The "run_sensativity_filteration.bsh" script works by iterating through each constant. For each one, it first of all increments it by one. If it does not compile or produces an outcome which crashes on the "sensitivity_set" then this is considered too sensative to really be of value. If it passes this test then the integer constant has 50 added. If the program compiles, runs, and completes running in the normal amount of time (within the 95% confidence interval of the original application) for the "training_st" then we determine this constant to not be sensative enough for our requirements (it may not be necessisary at all!). The goal is to find constants which can be modified slightly without crashing but change the running of the software when modified by a small amount. A sensativity "sweet-spot" as it were.

The output of the "run_sensativity_filteration.bsh" script can be interpreted as follows (it is in a CSV format):

[Constant],[Not_too_sensative?],[time_training_set],[sensative_enough?]

We modify only those constants where [Not_too_sensative?] and [sensative_enough] are true. cat run_sensativity_filteration_output.csv | awk -F "," '($2=="true" && $4=="true"){print $1}' >replaces_selection.dat

This replaces_selection.dat is then used in the final parameter tuning step

Running Deep Parameter Tuning

The MOEA framework (2.9) is used to run the NSGA-II algorithm. This should have been downloaded and setup with the "setup.bsh" script was run. For this investigation a setup is provided: "DeepParameterTuning.java". This is very much hard-coded to OpenCV. When executed it will run for 10 generations with a population size of 100. The initial generation is seeded with the Deep Parameters in their original state and variants within the local-neighbourhood. To compile execute the following:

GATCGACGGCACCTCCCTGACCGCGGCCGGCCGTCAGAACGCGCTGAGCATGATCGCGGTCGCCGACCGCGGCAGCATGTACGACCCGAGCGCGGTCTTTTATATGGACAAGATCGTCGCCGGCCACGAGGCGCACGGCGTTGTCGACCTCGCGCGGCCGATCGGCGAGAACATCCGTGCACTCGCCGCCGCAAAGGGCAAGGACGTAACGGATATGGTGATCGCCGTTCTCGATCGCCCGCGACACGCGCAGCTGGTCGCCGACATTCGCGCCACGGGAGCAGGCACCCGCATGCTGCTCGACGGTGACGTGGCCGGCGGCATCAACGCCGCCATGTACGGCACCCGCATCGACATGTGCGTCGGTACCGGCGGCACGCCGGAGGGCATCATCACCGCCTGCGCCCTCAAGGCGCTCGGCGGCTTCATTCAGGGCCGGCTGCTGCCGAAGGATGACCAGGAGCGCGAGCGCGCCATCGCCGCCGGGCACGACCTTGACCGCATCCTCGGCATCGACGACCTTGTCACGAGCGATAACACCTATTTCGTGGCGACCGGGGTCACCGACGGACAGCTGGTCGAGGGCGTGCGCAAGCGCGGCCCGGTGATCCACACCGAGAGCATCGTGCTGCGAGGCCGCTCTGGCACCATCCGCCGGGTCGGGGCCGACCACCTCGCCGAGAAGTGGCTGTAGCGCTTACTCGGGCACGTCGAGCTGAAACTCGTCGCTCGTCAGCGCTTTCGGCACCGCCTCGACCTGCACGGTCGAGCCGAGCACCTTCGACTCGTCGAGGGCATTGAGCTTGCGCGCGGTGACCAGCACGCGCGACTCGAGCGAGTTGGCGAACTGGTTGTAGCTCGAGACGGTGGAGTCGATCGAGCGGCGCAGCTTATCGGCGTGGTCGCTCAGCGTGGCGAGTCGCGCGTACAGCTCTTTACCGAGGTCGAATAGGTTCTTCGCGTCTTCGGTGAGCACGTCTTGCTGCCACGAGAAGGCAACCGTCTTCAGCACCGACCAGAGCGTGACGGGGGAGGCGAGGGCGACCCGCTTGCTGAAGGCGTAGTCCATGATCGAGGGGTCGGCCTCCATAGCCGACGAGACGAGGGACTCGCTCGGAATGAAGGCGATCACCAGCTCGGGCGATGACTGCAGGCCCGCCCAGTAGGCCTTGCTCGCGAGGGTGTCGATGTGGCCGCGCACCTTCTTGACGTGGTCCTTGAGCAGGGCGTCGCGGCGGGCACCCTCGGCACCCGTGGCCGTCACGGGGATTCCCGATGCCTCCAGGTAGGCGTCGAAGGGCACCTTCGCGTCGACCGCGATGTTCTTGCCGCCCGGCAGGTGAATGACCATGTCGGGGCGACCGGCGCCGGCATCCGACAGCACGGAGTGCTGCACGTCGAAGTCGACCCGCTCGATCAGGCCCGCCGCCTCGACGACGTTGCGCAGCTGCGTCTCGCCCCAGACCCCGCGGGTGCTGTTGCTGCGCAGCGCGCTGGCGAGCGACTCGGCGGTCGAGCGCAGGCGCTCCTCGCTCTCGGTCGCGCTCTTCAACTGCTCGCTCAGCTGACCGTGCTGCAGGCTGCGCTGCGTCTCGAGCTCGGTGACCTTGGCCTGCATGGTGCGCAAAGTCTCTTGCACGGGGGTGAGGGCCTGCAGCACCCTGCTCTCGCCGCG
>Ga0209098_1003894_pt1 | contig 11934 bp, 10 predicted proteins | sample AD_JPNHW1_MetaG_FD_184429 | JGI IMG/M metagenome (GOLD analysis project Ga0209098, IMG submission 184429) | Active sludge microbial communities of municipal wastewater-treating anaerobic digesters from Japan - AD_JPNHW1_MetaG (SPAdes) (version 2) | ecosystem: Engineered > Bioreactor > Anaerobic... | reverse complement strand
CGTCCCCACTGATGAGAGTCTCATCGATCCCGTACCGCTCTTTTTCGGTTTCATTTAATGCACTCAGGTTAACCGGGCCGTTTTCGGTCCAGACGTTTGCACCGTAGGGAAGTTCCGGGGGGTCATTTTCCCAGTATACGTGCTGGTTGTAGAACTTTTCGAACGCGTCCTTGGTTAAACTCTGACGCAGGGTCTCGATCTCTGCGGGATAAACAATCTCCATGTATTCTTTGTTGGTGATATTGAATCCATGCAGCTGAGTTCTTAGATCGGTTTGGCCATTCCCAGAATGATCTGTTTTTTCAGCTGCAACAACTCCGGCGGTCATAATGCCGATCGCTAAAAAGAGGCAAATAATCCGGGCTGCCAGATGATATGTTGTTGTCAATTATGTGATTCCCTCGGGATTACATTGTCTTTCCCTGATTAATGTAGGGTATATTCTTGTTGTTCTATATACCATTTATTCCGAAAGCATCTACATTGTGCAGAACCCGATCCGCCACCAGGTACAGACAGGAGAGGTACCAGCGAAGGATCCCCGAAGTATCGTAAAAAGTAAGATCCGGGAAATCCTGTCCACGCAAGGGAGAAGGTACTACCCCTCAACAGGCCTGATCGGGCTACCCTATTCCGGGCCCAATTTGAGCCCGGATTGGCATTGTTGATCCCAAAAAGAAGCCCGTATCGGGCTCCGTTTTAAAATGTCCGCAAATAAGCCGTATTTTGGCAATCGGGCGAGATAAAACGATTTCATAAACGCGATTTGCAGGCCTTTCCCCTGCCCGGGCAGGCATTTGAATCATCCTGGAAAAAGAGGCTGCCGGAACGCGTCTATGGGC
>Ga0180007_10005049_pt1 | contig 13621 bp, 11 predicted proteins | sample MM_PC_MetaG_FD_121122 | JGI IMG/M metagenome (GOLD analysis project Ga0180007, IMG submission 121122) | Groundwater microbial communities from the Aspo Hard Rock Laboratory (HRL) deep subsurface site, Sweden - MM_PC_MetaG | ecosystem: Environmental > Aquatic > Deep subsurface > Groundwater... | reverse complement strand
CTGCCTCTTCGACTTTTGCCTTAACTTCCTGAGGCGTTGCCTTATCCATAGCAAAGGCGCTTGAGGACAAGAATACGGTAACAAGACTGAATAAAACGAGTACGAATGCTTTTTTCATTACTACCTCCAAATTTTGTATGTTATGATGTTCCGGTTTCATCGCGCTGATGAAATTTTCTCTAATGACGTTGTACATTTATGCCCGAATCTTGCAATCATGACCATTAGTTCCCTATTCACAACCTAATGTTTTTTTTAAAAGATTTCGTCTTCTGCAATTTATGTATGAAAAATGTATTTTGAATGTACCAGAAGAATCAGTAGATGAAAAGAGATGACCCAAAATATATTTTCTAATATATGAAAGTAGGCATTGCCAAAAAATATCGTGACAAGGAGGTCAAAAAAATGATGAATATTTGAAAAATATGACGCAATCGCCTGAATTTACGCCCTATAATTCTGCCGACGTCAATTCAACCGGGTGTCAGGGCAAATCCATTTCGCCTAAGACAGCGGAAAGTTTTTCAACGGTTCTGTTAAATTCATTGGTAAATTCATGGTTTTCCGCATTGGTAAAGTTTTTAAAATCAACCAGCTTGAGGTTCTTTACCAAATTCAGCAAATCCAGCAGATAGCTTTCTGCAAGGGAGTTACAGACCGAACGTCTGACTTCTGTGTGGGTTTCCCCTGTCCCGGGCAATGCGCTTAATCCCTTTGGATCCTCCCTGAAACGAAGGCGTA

javac -cp ".:MOEAFramework-2.9/lib/*" DeepParameterTuning.java

To Run:

java -cp ".:MOEAFramework-2.9/lib/*" DeepParameterTuning

Results

The output running this on an Ubuntu 14.04.4 m4.large Amazon EC2 Instance (2x2.4GHz Intel Xeon E5-2676 v3 processor, 8GiB of memory, SSD Storage) can be found in the "100ind_10gen_run" directory

The "100ind_10gen_run" directory contains the following files:

DeepParameterTuning_100ind_10gen.dat -> the raw output of executing DeepParameterTuning.java

no_mod_100_run_training_set.csv -> the output of running classify_images 100 times using "fitness_function.bsh"

training_set_original.csv -> the average of "no_mod_100_run_training_set.csv"

pareto_optimal_training_set.csv -> The Pareto Optimal solutions, derived from "DeepParameterTuning_100ind_10gen.dat"

time_correctness_pareto_front_training_set.pdf -> The Pareto Optimal solutions from "pareto_optimal_training_set.csv" plotted. Includes "training_set_original.csv" to show the original appplication (not Pareto Optimal, in blue as opposed to the Pareto Frontier in RED)

test_set_original.csv -> the original program running the test set

pareto_optimal_test_set.csv -> The Pareto Optimal solutions from "pareto_optimal_trianing_set.csv" run on the testset. Also the original ("test_set_original.csv"). One solution from "pareto_optimal_training_set.csv" crashed when running testset, another was dominated. This is noted in the file.

time_correctness_pareto_front_test_set.csv -> The Pareto Optimal solutions from "pareto_optimal_test_set.csv" plotted

Patches

Patches have been provided in the "patches" directory. These allow opencv to be patched with the solutions found in "100ind_10gen_run/pareto_optimal_test_set.csv" . Please consult "patches/README.txt" for more info on this